In addition, for the Bayesian approaches we placed a Cauchy prior on the population effect size with a scale parameter of r = {0.5/√2,1/√2,2/√2}. Lastly, for the BF approach specifically, we used Bayes factor thresholds of BFthr = {3,10}.


The results for an equivalence margin of m = 0.2 are shown in Figure 1. The overall results for equivalence margins of m = 0.1 and m = 0.3 were similar and are therefore not shown here. Ideally, the proportion of equivalence decisions would be 1 when δ lies inside the equivalence interval and 0 when δ lies outside the equivalence interval. The results show that TOST and HDI-ROPE are maximally conservative to conclude equivalence when sample sizes are relatively small. In other words, these two approaches never make equivalence decisions, which means they have no statistical power but they also make no type I errors. With our choice of Bayes factor thresholds, the BF approach is more liberal to make equivalence decisions, displaying higher power but also a higher type I error rate. Although far from perfect, the BF approach has rudimentary discrimination abilities for relatively small sample sizes. As the sample size increases, the classification performances of all three approaches improve. In comparison to the BF approach, the other two approaches remain quite conservative.


Figure 1. Proportion of equivalence predictions with a standardized equivalence margin of m = 0.2. Panels contain results for different sample sizes. Colors denote different inferential approaches (and different decision thresholds within the BF approach). Line types denote different priors (for Bayesian metrics). Predictions of equivalence are correct if the population effect size (δ) lies within the equivalence interval (power), whereas predictions of equivalence are incorrect if δ lies outside the equivalence interval (Type I error rate).


Making decisions based on small samples should generally be avoided. If possible, more data should be collected before making decisions. However, sometimes sampling a relatively large number of cases is not feasible. In that case, the use of Bayes factors might be preferred because they display some discrimination capabilities. In contrast, TOST and HDI-ROPE are maximally conservative. For large sample sizes, all three approaches perform almost optimally when the population effect size is in the center of the equivalence interval or when it is very large (or low). However, the BF approach results in more balanced decisions at the decision boundary (i.e., where the population effect size is equal to the equivalence margin). In summary, we recommend the use of Bayes factors for making decisions about the equivalence of two groups.


Kruschke, J. K. (2018). Rejecting or accepting parameter values in Bayesian estimation. Advances in Methods and Practices in Psychological Science, 1(2), 270–280.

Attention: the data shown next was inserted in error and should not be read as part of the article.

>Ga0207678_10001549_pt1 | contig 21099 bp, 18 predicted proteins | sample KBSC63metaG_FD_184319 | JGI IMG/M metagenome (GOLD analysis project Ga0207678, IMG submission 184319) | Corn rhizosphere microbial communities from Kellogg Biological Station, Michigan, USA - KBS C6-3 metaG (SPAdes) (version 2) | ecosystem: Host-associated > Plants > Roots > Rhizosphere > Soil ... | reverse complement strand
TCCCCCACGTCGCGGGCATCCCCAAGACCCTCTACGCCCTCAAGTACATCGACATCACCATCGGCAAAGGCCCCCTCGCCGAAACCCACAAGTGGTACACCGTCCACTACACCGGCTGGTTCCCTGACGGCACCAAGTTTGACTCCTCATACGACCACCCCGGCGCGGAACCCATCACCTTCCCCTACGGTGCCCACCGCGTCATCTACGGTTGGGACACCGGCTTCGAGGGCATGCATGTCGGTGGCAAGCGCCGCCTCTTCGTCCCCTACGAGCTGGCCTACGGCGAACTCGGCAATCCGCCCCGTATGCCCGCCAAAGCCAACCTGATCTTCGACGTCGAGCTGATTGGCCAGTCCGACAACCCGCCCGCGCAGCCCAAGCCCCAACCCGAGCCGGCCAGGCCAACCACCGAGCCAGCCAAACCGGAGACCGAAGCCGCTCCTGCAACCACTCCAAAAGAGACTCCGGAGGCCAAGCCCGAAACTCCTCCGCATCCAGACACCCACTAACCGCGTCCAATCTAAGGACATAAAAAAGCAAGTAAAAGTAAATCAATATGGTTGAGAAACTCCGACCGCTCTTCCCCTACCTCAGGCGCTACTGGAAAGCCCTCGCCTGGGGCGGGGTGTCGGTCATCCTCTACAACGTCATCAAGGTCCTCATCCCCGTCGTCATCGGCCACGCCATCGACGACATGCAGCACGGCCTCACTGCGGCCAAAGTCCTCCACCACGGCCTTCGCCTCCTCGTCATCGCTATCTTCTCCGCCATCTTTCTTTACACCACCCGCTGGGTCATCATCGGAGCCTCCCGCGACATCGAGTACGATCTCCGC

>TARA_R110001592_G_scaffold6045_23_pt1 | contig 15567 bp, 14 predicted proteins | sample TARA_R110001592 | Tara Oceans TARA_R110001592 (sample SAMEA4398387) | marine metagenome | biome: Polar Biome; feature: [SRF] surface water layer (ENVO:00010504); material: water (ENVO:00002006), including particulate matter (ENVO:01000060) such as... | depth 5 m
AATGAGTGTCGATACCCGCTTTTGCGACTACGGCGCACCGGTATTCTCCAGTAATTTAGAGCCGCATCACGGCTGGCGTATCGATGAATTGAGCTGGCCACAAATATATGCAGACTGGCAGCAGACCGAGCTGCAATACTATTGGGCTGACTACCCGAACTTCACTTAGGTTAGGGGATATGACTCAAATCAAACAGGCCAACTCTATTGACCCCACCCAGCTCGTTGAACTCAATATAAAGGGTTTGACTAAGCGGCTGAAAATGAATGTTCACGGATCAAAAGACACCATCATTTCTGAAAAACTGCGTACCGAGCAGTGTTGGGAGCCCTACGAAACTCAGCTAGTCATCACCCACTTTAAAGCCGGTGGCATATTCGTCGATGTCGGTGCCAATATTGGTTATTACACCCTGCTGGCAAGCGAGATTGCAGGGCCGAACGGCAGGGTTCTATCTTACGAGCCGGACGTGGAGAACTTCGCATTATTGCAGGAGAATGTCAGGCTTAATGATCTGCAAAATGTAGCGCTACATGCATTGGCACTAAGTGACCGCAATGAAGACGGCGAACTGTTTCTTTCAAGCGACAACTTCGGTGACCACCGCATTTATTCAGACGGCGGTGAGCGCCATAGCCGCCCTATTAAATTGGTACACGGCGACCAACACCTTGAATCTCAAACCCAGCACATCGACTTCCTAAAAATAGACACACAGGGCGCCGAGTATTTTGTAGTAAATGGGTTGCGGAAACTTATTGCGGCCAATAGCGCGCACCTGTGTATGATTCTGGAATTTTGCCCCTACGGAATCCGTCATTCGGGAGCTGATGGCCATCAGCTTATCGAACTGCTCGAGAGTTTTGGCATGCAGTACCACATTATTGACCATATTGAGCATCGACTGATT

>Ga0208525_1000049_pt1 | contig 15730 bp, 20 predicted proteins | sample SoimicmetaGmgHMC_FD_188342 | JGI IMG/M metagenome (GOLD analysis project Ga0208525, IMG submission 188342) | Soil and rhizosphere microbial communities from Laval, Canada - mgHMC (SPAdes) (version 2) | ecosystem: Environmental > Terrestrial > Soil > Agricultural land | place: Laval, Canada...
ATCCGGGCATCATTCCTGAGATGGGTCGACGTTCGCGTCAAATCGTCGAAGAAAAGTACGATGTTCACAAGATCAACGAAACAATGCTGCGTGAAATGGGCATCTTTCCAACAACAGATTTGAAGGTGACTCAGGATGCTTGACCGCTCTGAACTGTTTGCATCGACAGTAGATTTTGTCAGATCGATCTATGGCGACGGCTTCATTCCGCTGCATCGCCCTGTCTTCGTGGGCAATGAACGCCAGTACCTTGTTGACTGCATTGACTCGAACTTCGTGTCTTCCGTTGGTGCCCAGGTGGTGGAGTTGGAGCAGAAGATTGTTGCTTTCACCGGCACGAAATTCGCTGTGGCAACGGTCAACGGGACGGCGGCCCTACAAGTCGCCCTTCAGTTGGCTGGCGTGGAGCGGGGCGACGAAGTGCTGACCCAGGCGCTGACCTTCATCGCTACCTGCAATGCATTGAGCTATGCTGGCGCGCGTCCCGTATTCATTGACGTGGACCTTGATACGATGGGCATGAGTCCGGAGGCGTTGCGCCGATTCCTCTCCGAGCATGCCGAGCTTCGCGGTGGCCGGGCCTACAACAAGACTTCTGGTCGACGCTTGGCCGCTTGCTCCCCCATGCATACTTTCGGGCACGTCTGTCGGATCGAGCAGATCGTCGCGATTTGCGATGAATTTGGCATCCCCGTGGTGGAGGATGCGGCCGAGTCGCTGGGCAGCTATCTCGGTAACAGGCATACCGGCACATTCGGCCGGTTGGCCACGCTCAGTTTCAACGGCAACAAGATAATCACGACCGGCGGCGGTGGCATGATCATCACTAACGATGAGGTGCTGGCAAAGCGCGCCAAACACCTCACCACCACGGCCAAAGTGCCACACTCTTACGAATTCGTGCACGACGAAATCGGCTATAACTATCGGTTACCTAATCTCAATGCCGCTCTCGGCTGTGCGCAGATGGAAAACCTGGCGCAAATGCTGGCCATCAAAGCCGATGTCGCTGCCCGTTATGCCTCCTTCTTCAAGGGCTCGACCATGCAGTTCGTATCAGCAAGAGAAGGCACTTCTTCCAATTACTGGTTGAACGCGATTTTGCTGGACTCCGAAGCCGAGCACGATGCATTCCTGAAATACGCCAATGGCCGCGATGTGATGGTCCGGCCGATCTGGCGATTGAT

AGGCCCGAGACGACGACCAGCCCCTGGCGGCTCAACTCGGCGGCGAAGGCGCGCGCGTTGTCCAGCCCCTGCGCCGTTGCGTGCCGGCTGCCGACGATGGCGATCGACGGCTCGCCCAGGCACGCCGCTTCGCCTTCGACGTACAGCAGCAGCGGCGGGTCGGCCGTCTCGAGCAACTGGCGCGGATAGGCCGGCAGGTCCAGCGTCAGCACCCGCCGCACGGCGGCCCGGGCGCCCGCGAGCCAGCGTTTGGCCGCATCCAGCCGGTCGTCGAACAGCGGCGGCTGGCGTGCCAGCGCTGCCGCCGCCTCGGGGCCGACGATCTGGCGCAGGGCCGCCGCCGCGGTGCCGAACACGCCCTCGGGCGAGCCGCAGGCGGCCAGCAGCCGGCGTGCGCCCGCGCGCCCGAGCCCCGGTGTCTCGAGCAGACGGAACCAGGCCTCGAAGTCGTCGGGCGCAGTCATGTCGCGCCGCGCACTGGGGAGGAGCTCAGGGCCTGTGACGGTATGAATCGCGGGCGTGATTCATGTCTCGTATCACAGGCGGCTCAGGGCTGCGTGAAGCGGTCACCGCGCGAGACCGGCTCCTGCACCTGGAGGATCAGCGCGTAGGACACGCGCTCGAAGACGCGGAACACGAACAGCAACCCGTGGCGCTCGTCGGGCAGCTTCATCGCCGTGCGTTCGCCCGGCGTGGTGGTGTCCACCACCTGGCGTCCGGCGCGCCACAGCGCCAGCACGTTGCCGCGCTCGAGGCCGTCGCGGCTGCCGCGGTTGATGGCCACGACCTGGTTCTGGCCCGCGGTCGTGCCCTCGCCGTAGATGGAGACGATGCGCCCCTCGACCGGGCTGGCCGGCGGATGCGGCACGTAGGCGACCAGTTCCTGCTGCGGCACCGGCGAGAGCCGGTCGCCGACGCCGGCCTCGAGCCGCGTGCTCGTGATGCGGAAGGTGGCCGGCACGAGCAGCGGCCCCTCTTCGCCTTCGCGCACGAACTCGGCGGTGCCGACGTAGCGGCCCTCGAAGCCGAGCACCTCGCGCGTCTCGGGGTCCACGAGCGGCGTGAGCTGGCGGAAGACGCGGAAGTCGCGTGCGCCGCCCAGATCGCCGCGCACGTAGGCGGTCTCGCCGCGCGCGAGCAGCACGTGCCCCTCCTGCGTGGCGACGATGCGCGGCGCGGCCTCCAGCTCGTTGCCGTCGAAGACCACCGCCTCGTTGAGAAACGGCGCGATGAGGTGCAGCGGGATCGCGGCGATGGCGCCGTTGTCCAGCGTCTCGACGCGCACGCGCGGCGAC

Morey, R. D., & Rouder, J. N. (2011). Bayes factor approaches for testing interval null hypotheses. Psychological Methods, 16(4), 406–419.

Schuirmann, D. J. (1987). A comparison of the two one-sided tests procedure and the power approach for assessing the equivalence of average bioavailability. Journal of Pharmacokinetics and Biopharmaceutics, 15(6), 657–680.

About The Authors

Maximilian Linde

Maximilian Linde is PhD student at the Psychometrics & Statistics group at the University of Groningen.

Jorge N. Tendeiro

Jorge N. Tendeiro is assistant professor at the Psychometrics & Statistics group at the University of Groningen.

Ravi Selker

Ravi Selker was PhD student at the Psychological Methods group at the University of Amsterdam (at the time of involvement in this project).

Eric-Jan Wagenmakers

Eric-Jan (EJ) Wagenmakers is professor at the Psychological Methods Group at the University of Amsterdam.

Don van Ravenzwaaij

Don van Ravenzwaaij is associate professor at the Psychometrics & Statistics group at the University of Groningen.


Redefine Statistical Significance XIX: Monkey Business

Background: the 2018 article “Redefine Statistical Significance” suggested that it is prudent to treat p-values just below .05 with a grain of salt, as such p-values provide only weak evidence against the null. Here we provide another empirical demonstration of this fact. Specifically, we examine the degree to which recently published data provide evidence for the claim that students who are given a specific hypothesis to test are less likely to discover that the scatterplot of the data shows a gorilla waving at them (p=0.034).

Experiment and Results

In a recent experiment, Yanai & Lercher (2020; henceforth YL2020) constructed the statistical analogue of the famous Simons and Chabris demonstration of inattentional blindness , where a waving gorilla goes undetected when participants are instructed to count the number of passes with a basketball.